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## Geometry (all content)

### Course: Geometry (all content)>Unit 5

Lesson 2: Quadrilateral proofs & angles

# Proof: Rhombus diagonals are perpendicular bisectors

Sal proves that the diagonals of a rhombus are perpendicular, and that they intersect at the midpoints of both. Created by Sal Khan.

## Video transcript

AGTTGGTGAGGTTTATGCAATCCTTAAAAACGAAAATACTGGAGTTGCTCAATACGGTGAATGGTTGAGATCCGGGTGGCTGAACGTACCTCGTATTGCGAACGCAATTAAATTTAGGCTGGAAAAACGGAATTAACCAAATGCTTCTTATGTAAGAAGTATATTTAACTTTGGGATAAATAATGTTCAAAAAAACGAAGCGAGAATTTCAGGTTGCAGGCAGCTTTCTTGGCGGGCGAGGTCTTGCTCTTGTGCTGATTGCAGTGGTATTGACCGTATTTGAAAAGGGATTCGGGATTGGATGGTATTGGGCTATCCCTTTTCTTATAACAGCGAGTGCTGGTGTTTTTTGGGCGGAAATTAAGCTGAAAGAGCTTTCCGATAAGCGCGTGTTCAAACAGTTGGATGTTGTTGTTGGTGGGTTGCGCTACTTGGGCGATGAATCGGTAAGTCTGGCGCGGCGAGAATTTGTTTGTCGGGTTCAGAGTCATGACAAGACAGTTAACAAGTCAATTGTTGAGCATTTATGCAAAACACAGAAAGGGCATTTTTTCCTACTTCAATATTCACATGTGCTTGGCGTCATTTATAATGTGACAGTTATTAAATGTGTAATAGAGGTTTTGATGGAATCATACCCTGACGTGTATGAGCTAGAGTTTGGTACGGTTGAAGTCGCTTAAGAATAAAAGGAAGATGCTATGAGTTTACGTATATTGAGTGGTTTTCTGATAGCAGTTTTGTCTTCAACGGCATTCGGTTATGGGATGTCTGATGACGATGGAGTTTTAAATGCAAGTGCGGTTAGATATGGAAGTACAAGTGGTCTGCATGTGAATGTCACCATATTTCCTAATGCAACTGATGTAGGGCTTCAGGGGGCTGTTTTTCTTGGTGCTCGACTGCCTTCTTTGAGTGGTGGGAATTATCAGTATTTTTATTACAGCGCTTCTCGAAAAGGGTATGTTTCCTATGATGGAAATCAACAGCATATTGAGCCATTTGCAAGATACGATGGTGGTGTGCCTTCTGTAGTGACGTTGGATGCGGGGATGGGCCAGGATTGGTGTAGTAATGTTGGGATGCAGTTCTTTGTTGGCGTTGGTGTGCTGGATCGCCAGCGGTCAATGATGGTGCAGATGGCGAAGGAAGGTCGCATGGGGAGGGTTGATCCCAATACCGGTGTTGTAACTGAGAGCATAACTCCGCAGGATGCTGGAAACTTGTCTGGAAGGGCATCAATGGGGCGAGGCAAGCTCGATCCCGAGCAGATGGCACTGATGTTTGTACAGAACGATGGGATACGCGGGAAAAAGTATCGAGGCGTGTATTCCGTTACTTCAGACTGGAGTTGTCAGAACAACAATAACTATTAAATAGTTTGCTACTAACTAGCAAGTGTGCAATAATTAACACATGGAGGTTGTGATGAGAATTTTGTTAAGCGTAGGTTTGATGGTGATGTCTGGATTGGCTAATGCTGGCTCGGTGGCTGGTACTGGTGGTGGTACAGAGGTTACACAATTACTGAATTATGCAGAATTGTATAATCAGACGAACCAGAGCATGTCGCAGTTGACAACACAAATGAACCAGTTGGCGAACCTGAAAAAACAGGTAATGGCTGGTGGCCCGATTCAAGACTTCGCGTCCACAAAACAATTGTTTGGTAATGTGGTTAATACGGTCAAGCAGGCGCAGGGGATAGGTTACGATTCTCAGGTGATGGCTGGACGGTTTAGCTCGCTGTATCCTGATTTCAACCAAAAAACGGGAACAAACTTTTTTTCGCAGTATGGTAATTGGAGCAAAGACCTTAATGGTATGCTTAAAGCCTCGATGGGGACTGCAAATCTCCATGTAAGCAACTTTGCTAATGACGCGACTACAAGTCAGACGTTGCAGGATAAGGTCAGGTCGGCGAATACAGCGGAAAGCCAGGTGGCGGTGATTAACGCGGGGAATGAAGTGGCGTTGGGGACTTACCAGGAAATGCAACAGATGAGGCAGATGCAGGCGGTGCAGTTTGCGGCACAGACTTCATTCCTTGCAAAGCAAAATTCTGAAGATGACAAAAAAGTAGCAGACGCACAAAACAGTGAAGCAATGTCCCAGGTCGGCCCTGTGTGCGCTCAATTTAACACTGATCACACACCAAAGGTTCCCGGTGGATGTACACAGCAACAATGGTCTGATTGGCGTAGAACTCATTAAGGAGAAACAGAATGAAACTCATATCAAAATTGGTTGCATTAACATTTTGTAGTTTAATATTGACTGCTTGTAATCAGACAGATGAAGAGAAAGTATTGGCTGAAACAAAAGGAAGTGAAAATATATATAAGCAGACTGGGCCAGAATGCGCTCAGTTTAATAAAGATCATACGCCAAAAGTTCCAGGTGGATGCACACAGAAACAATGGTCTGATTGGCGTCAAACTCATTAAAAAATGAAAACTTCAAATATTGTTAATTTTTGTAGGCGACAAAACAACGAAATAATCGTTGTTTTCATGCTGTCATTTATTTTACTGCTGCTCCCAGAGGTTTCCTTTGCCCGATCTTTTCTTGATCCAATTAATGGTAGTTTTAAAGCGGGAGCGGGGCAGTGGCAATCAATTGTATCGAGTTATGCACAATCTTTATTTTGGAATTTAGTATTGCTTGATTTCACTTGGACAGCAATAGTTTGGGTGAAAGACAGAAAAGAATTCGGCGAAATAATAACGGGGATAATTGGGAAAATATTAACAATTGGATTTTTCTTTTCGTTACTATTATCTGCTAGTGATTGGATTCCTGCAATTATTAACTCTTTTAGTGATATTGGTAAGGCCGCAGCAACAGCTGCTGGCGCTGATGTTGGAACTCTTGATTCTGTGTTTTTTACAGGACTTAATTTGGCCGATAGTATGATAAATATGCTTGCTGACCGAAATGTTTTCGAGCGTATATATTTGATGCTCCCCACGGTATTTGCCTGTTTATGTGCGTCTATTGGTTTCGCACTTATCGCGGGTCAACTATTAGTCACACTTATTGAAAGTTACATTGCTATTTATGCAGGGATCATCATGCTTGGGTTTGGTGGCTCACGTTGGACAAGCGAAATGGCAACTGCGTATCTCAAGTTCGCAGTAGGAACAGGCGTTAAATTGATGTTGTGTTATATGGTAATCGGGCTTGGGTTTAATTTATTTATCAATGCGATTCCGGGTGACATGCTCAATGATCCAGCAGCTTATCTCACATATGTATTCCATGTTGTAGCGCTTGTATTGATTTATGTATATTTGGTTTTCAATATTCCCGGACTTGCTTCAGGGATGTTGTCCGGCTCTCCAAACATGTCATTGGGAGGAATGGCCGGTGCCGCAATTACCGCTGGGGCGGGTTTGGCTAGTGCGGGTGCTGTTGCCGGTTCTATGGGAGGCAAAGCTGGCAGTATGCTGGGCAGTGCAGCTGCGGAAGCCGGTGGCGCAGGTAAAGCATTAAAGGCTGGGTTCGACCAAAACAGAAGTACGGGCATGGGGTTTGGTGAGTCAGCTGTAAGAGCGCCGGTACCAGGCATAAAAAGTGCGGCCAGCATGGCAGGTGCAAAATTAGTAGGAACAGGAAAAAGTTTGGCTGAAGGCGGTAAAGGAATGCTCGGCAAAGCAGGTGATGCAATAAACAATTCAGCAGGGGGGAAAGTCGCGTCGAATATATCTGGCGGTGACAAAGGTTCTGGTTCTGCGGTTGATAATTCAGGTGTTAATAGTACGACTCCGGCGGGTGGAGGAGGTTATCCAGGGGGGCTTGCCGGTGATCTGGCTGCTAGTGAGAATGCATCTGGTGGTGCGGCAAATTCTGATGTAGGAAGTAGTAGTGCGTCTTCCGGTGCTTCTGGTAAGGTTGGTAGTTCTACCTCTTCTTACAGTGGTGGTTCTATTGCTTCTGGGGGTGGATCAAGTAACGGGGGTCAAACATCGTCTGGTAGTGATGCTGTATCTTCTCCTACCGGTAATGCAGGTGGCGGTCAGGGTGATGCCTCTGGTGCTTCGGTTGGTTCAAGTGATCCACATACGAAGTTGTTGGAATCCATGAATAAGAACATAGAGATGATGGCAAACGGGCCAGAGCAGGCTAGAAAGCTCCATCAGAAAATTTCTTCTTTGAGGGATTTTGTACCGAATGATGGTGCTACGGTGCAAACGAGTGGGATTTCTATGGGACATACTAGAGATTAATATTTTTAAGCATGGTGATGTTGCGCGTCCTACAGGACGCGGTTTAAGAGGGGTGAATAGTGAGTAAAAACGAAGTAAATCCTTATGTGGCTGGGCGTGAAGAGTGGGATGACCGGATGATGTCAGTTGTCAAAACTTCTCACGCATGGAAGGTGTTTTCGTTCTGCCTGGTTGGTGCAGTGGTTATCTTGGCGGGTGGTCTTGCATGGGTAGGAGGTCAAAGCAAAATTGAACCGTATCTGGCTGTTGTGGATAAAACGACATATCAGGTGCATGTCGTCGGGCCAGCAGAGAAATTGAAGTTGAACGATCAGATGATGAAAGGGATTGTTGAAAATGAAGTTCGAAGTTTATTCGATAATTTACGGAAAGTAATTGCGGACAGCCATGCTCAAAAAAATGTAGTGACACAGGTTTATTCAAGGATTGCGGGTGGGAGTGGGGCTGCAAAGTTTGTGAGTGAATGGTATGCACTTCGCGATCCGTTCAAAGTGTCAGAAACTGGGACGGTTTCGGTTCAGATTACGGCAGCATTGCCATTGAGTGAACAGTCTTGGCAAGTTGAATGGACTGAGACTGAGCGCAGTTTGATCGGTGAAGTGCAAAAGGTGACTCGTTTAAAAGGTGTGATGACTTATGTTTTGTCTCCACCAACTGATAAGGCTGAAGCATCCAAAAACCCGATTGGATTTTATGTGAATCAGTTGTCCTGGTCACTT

We're told that quadrilateral ABCD is a rhombus. And what they want us to prove is that their diagonals are perpendicular, that AC is perpendicular to BD. Now let's think about everything we know about a rhombus. First of all, a rhombus is a special case of a parallelogram. In a parallelogram, the opposite sides are parallel. So that side is parallel to that side. These two sides are parallel. And in a rhombus, not only are the opposite sides parallel-- it's a parallelogram-- but also, all of the sides have equal length. So this side is equal to this side, which is equal to that side, which is equal to that side right over there. Now, there's other interesting things we know about the diagonals of a parallelogram, which we know all rhombi are parallelograms. The other way around is not necessarily true. We know that for any parallelogram-- and a rhombus is a parallelogram-- that the diagonals bisect each other. So for example, let me label this point in the center. Let me label it point E. We know that AE is going to be equal to EC. I'll put two slashes right over there. And we also know that EB is going to be equal to ED. So this is all of what we know when someone just says that ABCD is a rhombus, based on other things that we've proven to ourselves. Now we need to prove that AC is perpendicular to BD. So an interesting way to prove it-- and you can look at it just by eyeballing it-- is if we can show that this triangle is congruent to this triangle and that these two angles right over here correspond to each other, then they have to be the same. And they'll be supplementary, and then they'll be 90 degrees. So let's just prove it to ourselves. So the first thing we see is we have a side, a side, and a side; a side, a side, and a side. So we can see that triangle-- let me write it here. Let me [? do this ?] in a new color. We see that triangle ABE is congruent to triangle CBE. And we know that by side-side-side congruency. We have a side, a side, and a side; a side, a side, and a side. And then once we know that, we know that all the corresponding angles are congruent. And in particular, we know that angle AEB is going to be congruent to angle CEB. Because they are corresponding angles of congruent triangles. So this angle right over here is going to be equal to that angle over there. And we also know that they are supplementary. Let me write it this way. They're congruent, and they are supplementary. These two are going to have the same measure, and they need to add up to 180 degrees. So if I have two things that are the same thing and they add up to 180 degrees, what does that tell me? So that tells me that the measure of angle AEB is equal to the measure of angle CEB, which must be equal to 90 degrees. They're the same measure, and they are supplementary. So this is a right angle, and then this is a right angle. And obviously, if this is a right angle, this angle down here is a vertical angle. That's going to be a right angle. If this is a right angle, this over here is going to be a vertical angle. And you see the diagonals intersect at a 90-degree angle. So we've just proved-- so this is interesting. A parallelogram, the diagonals bisect each other. For a rhombus, where all the sides are equal, we've shown that not only do they bisect each other but they're perpendicular bisectors of each other.